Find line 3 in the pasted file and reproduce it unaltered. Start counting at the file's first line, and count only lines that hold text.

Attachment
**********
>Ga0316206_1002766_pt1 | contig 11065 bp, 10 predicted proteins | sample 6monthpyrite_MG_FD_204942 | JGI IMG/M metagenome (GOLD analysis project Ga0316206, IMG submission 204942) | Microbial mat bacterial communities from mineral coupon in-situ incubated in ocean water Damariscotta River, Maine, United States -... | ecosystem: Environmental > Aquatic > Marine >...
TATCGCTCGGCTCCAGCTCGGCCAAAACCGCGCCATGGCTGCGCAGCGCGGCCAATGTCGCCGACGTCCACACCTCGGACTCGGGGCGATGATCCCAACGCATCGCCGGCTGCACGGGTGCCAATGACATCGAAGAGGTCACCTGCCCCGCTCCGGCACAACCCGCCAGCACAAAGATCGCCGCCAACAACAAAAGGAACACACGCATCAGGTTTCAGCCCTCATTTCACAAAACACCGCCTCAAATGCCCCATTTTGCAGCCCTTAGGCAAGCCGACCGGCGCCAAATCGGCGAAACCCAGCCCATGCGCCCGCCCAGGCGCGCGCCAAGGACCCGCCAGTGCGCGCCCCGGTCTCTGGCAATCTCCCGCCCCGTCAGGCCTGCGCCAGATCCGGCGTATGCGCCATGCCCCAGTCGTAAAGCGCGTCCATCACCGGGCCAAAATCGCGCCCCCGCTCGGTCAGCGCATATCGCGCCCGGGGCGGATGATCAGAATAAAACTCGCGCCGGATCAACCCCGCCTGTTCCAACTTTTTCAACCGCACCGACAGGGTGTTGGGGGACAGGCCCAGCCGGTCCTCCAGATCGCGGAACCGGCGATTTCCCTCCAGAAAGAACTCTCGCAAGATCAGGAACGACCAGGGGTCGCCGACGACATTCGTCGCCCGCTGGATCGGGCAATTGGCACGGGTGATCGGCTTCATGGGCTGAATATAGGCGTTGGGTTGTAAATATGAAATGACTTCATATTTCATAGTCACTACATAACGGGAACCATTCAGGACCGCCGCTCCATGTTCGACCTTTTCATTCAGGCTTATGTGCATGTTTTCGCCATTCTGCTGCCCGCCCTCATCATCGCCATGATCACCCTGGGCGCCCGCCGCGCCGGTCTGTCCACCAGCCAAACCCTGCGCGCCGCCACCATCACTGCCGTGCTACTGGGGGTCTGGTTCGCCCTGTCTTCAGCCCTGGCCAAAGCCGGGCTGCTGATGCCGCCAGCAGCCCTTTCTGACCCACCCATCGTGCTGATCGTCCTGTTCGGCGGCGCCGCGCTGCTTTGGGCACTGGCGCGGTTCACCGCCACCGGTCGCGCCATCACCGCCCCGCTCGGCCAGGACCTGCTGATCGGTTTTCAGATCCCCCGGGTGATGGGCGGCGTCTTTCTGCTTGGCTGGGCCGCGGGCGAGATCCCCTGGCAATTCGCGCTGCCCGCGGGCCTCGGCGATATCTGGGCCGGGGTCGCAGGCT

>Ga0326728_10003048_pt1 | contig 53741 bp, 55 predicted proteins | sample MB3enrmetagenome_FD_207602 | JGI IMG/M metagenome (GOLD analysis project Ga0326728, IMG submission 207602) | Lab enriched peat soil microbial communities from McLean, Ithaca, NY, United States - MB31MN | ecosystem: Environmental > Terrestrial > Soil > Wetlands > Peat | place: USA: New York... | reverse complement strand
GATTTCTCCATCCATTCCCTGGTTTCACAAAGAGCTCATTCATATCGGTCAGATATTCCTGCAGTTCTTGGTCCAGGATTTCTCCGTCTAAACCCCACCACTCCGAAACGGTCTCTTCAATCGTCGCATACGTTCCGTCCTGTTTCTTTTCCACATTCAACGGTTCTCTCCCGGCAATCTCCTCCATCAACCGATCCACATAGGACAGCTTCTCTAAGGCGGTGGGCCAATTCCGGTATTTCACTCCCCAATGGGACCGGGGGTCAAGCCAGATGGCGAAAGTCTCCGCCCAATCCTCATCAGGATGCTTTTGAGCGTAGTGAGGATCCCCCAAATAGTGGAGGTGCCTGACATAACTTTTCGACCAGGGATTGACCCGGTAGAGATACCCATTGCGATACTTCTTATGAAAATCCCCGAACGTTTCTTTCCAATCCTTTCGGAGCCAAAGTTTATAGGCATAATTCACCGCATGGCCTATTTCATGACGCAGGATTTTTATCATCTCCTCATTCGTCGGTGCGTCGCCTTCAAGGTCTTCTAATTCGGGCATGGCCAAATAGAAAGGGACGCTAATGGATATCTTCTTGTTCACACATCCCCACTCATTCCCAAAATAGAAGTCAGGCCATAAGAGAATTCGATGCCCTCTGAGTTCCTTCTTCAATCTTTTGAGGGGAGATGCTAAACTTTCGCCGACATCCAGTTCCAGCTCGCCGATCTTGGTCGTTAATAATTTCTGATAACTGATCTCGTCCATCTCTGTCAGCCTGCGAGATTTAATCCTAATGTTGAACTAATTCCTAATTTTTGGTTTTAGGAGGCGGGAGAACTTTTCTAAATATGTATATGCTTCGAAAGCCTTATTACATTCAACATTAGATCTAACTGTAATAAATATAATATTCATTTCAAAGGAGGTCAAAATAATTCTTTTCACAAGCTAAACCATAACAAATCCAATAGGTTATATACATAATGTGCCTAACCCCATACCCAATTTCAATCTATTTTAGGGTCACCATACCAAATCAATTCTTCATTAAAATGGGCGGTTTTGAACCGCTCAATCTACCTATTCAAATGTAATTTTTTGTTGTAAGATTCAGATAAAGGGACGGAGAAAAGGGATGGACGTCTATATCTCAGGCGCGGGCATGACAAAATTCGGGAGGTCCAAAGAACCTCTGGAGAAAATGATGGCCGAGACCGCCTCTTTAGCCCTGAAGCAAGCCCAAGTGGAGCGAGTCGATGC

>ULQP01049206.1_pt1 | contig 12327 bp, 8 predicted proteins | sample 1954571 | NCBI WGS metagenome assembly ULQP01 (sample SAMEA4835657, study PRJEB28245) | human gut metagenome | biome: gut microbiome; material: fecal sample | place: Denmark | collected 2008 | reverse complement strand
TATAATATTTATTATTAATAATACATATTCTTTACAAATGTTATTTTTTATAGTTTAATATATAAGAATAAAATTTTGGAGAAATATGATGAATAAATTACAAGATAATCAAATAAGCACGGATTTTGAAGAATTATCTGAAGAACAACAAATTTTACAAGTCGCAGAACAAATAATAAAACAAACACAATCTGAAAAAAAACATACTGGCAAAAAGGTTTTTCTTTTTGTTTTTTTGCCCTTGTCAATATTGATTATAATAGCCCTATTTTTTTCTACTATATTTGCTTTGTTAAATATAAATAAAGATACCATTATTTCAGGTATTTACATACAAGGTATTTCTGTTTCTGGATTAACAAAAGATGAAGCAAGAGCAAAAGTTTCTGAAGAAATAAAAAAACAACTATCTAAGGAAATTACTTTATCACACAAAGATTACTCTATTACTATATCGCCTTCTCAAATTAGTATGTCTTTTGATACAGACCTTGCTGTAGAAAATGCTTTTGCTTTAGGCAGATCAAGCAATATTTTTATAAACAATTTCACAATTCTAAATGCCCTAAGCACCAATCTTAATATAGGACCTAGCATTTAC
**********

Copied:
>Ga0326728_10003048_pt1 | contig 53741 bp, 55 predicted proteins | sample MB3enrmetagenome_FD_207602 | JGI IMG/M metagenome (GOLD analysis project Ga0326728, IMG submission 207602) | Lab enriched peat soil microbial communities from McLean, Ithaca, NY, United States - MB31MN | ecosystem: Environmental > Terrestrial > Soil > Wetlands > Peat | place: USA: New York... | reverse complement strand